This is the year’s record and it is not because of Saint Patrick’s. An amount of 230,000 people applied for an Irish passport since the beginning of the current year, announcement made by the Irish foreign minister on the 16th of March. Besides this number, 5,000 more were expected to claim it this past weekend.
Since January 1st, the number of applications received was higher in 30 per cent compared to the same period last year, the ministry said. The planned Brexit date of 29th of March lead up to the spike of the numbers and it is predictable that 2019 will break all the records registered due to this situation.
In 2018, the Irish country issued 860,000 passports, including renewals. This was the highest number in the European Union country’s history. Among this number of issued passports, 84,855 went to applicants in Northern Ireland, representing a 2 per cent increase compared to the year of 2017. For now, citizens of Northern Ireland can still hold an Irish and British passport.
The residents of Great Britain are also part of the statistics with 98,544 passports received. This rise represents 22 por cent over the previous year, a larger jump since 2015, the year before UK voted for the Brexit. At the time of the voting only 46,000 people in Great Britain submitted applications for Irish papers.
However, the numbers might not only be related with the Brexit and the Irish foreign minister refers to a raised interest in travelling and “a tendency towards early renewal” for the increase. The government office was not expected to comment on a Brexit consequence situation.
The fact that the Great Britain wants to leave European Union is making residents of London, with Irish heritage, ‘wake up’ for a new reality which they feel concerned about. Travelling free of border issues, within the EU, is one of those, specially when it comes to work related issues, a priority to these people, who seek now for their rights.
The majority of the people with these interests are misinformed about their rights to an Irish passport and citizenship. The rules appear to be unclear: Ireland stopped granting automatically citizenship to anyone born in the country, from 2005. Nowadays, a teenager born in Ireland needs to have a parent with Irish citizenship to claim his own, contrarily to an older adult born somewhere, who can ask for it if one of the parents or grandparents were Irish.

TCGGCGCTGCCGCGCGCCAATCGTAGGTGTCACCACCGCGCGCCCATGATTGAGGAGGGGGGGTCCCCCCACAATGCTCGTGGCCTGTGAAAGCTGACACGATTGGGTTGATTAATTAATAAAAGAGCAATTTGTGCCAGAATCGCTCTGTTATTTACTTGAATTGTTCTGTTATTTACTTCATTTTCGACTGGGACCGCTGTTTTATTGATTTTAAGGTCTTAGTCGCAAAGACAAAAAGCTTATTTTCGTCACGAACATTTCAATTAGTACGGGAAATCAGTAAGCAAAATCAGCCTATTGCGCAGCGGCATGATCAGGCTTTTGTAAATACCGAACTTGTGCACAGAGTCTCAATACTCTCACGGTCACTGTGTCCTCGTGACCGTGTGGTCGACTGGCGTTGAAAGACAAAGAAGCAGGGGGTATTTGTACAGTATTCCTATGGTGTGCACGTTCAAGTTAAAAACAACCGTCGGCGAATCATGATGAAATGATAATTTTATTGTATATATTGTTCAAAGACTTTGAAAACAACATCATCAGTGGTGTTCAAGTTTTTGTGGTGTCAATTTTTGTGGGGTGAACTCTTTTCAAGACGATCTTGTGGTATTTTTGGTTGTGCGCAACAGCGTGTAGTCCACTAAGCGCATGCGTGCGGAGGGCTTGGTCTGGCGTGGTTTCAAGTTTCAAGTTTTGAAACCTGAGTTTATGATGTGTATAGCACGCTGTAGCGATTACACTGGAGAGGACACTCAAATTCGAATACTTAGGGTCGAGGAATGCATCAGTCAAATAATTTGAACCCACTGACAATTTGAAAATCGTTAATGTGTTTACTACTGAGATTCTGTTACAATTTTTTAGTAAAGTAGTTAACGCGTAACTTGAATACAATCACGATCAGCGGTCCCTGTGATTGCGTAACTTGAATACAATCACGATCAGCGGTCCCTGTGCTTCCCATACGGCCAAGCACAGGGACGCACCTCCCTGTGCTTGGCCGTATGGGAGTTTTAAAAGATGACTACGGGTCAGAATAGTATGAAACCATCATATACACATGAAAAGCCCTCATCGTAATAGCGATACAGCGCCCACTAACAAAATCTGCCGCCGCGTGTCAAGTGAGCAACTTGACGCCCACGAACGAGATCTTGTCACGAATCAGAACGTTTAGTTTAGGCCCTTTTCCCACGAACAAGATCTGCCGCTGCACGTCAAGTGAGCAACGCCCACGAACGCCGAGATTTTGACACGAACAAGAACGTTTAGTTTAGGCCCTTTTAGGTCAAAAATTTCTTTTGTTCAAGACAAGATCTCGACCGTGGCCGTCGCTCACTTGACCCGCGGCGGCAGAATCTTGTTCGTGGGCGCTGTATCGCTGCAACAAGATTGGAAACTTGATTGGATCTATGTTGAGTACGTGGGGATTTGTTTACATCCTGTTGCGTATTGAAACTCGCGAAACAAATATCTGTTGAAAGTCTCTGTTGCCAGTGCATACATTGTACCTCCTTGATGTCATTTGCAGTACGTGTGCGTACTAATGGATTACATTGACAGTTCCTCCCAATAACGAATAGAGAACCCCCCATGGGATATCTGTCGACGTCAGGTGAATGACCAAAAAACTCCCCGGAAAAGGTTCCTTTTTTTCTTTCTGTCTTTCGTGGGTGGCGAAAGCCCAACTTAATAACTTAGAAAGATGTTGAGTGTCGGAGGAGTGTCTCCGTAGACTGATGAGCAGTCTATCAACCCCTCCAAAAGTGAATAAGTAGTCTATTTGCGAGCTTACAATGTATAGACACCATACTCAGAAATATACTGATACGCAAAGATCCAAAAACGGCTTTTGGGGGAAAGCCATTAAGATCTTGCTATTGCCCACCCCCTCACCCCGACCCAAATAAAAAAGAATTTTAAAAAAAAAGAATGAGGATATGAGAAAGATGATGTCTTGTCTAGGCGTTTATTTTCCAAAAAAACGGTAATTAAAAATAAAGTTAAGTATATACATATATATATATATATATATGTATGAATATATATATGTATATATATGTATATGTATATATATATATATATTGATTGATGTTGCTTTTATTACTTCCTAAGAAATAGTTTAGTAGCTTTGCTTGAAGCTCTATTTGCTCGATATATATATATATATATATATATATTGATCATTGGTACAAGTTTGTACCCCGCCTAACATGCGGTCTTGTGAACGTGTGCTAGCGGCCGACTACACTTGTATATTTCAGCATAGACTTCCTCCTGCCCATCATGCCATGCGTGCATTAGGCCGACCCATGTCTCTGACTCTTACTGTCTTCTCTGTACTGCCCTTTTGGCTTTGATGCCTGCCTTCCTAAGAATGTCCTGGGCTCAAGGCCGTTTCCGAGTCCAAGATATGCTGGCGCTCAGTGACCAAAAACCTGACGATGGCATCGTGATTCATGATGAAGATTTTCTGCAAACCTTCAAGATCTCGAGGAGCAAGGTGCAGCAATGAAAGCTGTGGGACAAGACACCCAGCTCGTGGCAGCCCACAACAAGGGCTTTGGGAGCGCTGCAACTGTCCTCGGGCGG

It is still unknown whether the eventual Brexit situation will affect the Republic of Ireland and its citizens living in the UK. However, the possible outcome of the Brexit deal should influence heavily the commercial relations between the two countries. The Irish Minister of Agriculture, Michael Creed, warned that it might cause impact to the sector, since 40% of the country’s agri-food exports go to their neighbours in the UK.
During the past week the British Parliament denied, for the second time, the agreement to leave European Union negotiated by Theresa May, British Prime Minister. They also voted against UK leaving the EU without negotiating the needed procedures, asking for an extension of the limit date of leaving. So far, no one knows what is going to happen and we will need to hold our horses for a while. It might take days, months of years to define if in fact the UK leaving the European Union, and if so, how it will work in many ways.
The Prime Minister Theresa May has warned the members of the parliament that if UK fails to back the Brexit deal at the third time of asking, Brussels might insist on a prolonged stay, potentially ruining chances of leaving the European Union overall.